A little over a year had passed between the release of Origins and Dragon Age II but quite a bit has changed, mostly for the better, but along with the upgrade came some new issues that were not present in the original. It will be hard not to compare this game directly to Origins, as it directly set the foundation that lays under most of the sequel and the events that occurred in the first are also reflected in this, but I will keep it as limited as possible.
Having played the first game extensively, I knew that there were some issues that needed work and I had high hopes for the sequel, despite enjoying it quite a lot. The first thing I noticed, as any would if they had played Origins, was the improved combat; no longer is it just about pressing attack and watching your hero swing his sword in a repetitive manner, now it feels far more involved. Even with auto-attack mode enabled (meaning you don’t have to continually mash the attack button) the combat animations are more interesting to watch when dispatching enemies and with new abilities and skills it makes for an overall more dynamic and exciting experience. Though, there are now cross-class combos which requires the use of specific abilities from two different characters which, if done successfully, generates far more damage.
As is common in any BioWare game, the combat is not the largest aspect of the game and where Origins really shone was the story, it was a deep and engrossing tale of saving the world against an impossible enemy. This is where Dragon Age II falls short. You may be the Champion of Kirkwall but you aren’t really saving the world from any impending doom. As Hawke, you are simply trying to survive after your hometown of Lothering was destroyed during the events of the Blight. You have no real motivation other than trying to reclaim your title as a noble, after your uncle sold your estate when your mother left the city.
The overarching story is essentially a dispute between the Viscount and the Qunari; and the Templars and mages while you are tasked with inevitably choosing one side over the other. Even at the conclusion of the game I felt I caused more harm to the city than actually resolving anything. There was little reason to progress the story outside of doing so to level up further.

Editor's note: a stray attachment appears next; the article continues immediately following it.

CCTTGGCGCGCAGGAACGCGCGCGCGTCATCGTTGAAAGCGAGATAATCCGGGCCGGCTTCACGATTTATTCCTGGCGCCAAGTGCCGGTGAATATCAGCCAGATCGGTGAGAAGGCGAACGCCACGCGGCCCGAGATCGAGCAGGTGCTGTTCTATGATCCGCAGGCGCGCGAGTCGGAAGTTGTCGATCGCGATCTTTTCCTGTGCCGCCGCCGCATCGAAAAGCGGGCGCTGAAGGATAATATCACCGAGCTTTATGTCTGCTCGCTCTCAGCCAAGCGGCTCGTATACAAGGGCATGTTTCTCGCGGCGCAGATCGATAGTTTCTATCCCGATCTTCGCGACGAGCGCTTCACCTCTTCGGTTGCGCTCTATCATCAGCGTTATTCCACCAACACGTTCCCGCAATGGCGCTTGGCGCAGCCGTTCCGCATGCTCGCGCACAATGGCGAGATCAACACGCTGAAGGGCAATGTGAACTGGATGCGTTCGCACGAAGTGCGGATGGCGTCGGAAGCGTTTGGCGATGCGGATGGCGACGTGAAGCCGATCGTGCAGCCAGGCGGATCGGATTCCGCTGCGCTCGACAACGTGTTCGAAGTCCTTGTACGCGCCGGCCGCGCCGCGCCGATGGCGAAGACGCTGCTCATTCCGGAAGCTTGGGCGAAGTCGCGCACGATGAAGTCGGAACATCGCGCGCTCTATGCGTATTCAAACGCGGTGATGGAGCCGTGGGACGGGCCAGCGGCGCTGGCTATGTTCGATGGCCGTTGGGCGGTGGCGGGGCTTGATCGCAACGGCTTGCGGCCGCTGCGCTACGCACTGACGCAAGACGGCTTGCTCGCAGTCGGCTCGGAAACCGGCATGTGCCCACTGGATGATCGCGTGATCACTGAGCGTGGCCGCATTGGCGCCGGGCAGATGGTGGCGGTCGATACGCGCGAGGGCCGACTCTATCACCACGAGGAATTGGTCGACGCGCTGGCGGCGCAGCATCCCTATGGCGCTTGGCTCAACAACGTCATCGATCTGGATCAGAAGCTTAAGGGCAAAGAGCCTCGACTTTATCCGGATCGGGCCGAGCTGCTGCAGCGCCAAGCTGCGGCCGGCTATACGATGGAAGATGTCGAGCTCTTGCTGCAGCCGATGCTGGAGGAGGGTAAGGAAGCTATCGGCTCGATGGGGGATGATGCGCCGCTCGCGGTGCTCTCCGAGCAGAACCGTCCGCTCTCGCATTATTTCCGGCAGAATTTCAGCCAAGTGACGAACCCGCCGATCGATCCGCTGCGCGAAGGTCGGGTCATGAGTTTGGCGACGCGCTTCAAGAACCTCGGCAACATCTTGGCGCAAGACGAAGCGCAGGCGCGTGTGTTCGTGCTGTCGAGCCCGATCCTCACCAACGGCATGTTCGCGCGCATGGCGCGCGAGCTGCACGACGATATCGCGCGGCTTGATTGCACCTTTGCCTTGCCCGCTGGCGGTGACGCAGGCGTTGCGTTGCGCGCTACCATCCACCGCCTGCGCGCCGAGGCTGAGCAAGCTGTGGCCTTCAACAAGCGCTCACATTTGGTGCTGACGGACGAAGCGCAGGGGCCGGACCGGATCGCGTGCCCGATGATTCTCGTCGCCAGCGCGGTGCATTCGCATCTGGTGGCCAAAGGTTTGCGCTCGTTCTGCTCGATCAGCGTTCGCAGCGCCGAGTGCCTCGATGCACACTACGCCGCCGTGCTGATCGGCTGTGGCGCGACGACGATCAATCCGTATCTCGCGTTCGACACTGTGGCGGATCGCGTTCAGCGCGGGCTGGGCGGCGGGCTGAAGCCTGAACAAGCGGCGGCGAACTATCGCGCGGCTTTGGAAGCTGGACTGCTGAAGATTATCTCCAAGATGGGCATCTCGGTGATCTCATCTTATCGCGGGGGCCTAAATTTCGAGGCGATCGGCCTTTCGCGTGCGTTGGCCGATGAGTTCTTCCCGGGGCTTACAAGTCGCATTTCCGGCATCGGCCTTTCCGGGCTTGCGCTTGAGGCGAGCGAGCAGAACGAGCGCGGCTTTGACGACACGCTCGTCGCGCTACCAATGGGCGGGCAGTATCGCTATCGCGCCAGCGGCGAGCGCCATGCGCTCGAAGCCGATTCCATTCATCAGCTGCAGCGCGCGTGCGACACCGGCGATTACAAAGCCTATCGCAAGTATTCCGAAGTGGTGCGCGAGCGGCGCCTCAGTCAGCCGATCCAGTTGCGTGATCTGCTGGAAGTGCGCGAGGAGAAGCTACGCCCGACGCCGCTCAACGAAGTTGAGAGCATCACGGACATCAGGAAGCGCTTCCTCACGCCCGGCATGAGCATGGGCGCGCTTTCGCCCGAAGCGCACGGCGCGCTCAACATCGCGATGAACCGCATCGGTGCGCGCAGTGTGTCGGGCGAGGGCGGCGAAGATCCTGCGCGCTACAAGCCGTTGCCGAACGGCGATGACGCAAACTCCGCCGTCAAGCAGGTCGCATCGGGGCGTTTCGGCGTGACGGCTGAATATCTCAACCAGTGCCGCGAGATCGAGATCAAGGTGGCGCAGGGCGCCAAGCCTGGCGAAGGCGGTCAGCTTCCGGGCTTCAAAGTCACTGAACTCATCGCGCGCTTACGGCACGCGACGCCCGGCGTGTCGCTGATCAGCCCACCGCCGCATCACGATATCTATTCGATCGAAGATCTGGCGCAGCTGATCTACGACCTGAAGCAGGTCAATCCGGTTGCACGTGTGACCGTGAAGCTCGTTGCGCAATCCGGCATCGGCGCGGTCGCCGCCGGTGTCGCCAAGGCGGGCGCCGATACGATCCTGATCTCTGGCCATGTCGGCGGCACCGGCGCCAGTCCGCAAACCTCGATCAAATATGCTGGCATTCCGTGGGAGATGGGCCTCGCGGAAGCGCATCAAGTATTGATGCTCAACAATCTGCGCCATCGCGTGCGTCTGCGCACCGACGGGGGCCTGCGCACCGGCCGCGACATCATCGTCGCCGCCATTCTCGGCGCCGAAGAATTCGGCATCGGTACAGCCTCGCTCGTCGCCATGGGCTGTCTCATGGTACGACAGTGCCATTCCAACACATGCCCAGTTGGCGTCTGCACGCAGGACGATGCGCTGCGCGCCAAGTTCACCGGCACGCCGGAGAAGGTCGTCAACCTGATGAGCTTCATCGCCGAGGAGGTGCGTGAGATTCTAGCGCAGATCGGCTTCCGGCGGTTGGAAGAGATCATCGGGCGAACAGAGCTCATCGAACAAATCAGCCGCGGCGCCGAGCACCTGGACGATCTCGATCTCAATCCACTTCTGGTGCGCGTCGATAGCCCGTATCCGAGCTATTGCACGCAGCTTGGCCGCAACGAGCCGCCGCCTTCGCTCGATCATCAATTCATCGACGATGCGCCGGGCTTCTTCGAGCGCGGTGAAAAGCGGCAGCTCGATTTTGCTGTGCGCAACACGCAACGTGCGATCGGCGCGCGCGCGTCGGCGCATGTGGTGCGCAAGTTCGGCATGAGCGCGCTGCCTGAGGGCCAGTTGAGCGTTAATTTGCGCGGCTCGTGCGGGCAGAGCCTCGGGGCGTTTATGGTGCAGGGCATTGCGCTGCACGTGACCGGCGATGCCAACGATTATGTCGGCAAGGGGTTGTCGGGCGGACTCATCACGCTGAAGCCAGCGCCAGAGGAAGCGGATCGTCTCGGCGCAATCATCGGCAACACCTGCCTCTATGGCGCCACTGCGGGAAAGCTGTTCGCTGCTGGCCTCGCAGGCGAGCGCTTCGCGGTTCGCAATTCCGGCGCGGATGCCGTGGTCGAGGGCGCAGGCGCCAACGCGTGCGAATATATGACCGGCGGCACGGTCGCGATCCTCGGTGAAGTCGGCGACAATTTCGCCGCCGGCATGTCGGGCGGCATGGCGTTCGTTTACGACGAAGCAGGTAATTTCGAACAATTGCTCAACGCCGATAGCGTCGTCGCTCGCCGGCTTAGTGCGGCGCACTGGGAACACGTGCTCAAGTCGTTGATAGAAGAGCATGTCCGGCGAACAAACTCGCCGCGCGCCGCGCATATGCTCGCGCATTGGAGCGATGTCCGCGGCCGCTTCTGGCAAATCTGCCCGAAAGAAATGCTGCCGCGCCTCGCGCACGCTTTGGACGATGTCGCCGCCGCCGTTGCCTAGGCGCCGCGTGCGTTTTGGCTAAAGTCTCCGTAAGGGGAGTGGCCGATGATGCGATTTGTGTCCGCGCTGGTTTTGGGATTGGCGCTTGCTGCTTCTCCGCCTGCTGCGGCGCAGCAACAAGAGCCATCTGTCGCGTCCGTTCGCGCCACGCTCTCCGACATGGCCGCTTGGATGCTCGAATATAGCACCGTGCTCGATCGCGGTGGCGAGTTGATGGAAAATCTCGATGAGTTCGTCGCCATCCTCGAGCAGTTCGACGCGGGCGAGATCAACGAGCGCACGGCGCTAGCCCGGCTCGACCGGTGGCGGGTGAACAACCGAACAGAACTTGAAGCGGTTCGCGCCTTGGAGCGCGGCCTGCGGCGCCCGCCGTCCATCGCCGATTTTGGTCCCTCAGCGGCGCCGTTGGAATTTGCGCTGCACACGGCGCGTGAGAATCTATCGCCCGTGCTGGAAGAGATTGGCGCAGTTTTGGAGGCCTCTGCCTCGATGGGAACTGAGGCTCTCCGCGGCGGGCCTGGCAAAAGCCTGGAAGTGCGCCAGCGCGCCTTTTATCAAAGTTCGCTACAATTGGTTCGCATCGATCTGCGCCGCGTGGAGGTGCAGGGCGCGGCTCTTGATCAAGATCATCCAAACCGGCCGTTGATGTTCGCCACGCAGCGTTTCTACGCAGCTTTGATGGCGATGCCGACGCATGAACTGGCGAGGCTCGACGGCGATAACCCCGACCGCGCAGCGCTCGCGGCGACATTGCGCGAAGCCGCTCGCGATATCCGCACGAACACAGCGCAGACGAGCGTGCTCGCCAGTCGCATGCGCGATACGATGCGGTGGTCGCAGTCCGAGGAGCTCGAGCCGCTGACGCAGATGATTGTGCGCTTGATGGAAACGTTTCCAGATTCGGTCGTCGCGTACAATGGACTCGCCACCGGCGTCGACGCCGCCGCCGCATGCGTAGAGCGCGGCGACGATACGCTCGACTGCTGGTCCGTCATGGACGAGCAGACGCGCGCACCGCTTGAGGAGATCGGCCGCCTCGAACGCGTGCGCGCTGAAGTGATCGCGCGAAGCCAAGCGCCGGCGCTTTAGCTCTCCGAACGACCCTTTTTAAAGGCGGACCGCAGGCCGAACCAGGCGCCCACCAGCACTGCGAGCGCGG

On Hawke’s quest to resolve this theological dispute you travel across Kirkwall’s many areas, with inspired names such as Darktown, Hightown and Lowtown, all the while acquiring various fetch quests or being hired as a mercenary. Some of these quests you can turn down, miss or just outright ignore without being punished for it, aside from the loss of XP and loot, as you complete each of the three acts that comprise the story.
You do venture outside of the city occasionally, which is a nice change of scenery, to a mountain area that is home to the Dalish elves also to a coastal region, that is full of pathways more tedious to explore than walking to the grocery store. Many of the caverns and underground paths you find are recycled throughout the entire game, making up the majority of the 30 unique maps, with only about seven that are regularly travelled. At the conclusion of act 2 I was bored with the city exploration and missed the uniqueness of each city that was common in Origins.
The most interesting part of the game was during act 2, which deals heavily with the Qunari, a religious group that takes pride in blind loyalty and fighting prowess. The Qunari were barely mentioned in Origins and only by one party member, so learning even more of them and seeing the horned creatures, known as the Qun, in action was a high point though I hoped there would be more interaction with new races, but was sorely disappointed.
The graphics were also a noticeable improvement over the original, as BioWare had scrapped the old graphics engine for something a little more current, though still not on the level as their own Mass Effect, in terms of polish. There are still issues with shadows being very jagged and the blurred backgrounds look as though they were made up off lines of texture sown together, but the characters models and animations look great. This is based off the Xbox 360 version so the PC version may not suffer from these issues. Other problems that are still common from the original, such as getting stuck on debris or enemies falling through walls, are in this game as well as some new, interesting glitches as seen here:
There is a full set of companions that you will meet on your adventure as well, each with their own unique characteristics and distinct humour. Such as Anders, from The Awakening expansion of Origins, who makes a return as one of the main companions, and became a permanent part of my team. There was no one as memorable as Alistair or Morrigan though, sadly. Speaking of Alistair, he does make an appearance in this game, as does Zevran, Leliana, Bodahn and his ‘special’ boy Sandal, but of course none of them are playable. I do commend BioWare for giving each companion character a skill tree that is unique to them as it makes switching characters more useful and exciting.
Having completed every quest and acquired just about every piece of treasure in the game, my final save indicated that I had spent a little under 40 hours in and around Kirkwall. So, if you were expecting to be consumed for weeks on end then you are likely better off picking up an Elder Scrolls game, but if you are looking for an enjoyable well rounded experience with a story decent enough to push the enjoyable combat along, then Dragon Age II is more than competent.